A technique that promotes the stringent control of gene expression within specific cell types
A major challenge of gene therapy is to target only the intended cell- and/or tissue-type. For this reason, many gene therapies are delivered using adeno-associated virus (AAV) vectors with gene-specific promoters; however, off-target AAV tropism and inadequate promoter regulation many times lead to the expression of the delivered gene in unintended cells or tissues. For these reasons, methods that can restrict the expression of the delivered gene within specific cells or tissues are needed for the safe implementation of gene therapy.
Duke inventors have developed a technique for gene therapies that promotes the stringent control of gene expression within specific cell types. This is achieved by combining gene-specific promoters with cell type-specific splicing exons and microRNA-binding sites. This invention has the potential to enhance the stringency of AAV-delivered gene therapies, or it could be utilized in stand-alone nucleic acid delivery systems (e.g. nanoparticle-, lipofection-, electroporation-mediated delivery). The latter would overcome several of the limitations of viral-based gene therapies, including immunological neutralization by the host and restrictions on transgene size. This technology has demonstrated greater expression differentials between cell types in the lab.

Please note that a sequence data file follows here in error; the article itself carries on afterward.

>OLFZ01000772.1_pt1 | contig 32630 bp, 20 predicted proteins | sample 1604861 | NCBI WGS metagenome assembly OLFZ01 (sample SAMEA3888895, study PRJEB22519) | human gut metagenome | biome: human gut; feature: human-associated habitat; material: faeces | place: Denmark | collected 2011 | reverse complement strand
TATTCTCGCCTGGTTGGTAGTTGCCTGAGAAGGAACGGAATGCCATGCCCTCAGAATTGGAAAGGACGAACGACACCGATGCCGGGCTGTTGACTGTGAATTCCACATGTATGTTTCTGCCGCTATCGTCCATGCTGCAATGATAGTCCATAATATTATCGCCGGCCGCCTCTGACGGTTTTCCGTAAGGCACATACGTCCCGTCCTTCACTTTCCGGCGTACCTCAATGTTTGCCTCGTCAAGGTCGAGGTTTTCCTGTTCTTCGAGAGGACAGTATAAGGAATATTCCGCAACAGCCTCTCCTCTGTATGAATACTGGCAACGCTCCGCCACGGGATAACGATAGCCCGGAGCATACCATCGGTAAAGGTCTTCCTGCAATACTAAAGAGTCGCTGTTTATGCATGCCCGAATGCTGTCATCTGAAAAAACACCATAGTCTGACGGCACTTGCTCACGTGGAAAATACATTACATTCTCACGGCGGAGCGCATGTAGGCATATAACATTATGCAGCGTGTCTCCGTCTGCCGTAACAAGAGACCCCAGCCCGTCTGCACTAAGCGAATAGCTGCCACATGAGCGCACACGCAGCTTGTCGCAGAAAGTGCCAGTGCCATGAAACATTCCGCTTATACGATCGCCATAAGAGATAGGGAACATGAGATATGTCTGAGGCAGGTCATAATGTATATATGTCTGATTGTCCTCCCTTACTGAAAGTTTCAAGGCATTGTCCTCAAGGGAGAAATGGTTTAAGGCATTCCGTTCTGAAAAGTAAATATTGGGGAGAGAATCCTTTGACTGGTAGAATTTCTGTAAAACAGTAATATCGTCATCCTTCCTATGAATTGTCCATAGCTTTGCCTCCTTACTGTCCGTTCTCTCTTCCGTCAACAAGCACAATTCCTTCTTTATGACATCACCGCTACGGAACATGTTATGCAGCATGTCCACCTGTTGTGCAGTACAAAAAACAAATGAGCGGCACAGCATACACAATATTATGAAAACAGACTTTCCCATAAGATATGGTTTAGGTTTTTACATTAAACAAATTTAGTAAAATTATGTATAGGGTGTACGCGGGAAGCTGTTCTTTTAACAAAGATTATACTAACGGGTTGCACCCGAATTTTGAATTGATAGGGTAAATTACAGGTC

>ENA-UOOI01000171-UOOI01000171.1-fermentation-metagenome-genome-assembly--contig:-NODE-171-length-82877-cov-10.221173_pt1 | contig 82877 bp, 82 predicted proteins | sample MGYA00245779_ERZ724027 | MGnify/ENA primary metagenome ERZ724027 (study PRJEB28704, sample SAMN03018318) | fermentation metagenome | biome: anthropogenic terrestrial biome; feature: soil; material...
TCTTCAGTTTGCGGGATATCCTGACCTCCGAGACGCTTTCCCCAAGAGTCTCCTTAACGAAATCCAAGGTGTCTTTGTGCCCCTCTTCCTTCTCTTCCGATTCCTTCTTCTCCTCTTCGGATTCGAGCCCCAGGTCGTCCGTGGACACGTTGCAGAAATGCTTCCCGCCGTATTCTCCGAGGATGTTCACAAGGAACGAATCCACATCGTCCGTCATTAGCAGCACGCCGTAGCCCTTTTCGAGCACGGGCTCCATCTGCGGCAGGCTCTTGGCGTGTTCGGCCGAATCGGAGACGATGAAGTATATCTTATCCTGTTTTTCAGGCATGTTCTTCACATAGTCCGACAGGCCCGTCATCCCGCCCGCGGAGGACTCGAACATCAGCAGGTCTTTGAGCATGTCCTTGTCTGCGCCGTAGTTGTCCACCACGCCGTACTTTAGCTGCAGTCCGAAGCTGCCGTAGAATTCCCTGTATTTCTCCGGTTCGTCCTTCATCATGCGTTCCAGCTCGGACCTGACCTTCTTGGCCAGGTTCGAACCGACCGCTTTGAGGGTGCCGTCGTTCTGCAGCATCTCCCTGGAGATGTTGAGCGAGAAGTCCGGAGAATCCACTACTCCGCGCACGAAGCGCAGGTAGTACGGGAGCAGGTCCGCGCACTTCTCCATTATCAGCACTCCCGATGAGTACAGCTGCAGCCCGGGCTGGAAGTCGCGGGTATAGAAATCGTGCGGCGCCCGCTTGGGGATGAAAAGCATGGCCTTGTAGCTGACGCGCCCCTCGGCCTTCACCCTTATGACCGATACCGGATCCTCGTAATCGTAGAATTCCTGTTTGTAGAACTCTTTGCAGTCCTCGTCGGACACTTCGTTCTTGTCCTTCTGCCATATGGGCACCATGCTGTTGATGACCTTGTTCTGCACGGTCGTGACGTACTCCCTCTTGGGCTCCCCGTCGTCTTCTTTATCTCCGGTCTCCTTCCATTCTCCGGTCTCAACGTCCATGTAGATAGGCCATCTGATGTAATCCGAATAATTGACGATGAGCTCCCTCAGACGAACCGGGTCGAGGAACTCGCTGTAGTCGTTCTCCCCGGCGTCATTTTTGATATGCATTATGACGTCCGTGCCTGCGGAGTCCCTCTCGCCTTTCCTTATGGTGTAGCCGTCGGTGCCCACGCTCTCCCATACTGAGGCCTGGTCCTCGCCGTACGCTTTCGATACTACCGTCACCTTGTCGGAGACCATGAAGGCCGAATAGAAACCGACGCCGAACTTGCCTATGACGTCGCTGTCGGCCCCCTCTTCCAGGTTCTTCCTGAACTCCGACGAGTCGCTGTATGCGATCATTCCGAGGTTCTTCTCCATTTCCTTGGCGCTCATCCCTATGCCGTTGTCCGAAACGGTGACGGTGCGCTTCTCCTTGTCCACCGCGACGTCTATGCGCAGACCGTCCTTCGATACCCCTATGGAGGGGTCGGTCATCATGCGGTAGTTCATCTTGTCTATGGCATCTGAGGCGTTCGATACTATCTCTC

- Offers spatiotemporal control of gene expression
- Prevents “leaky” expression in unintended cell types
- Could improve safety of gene therapies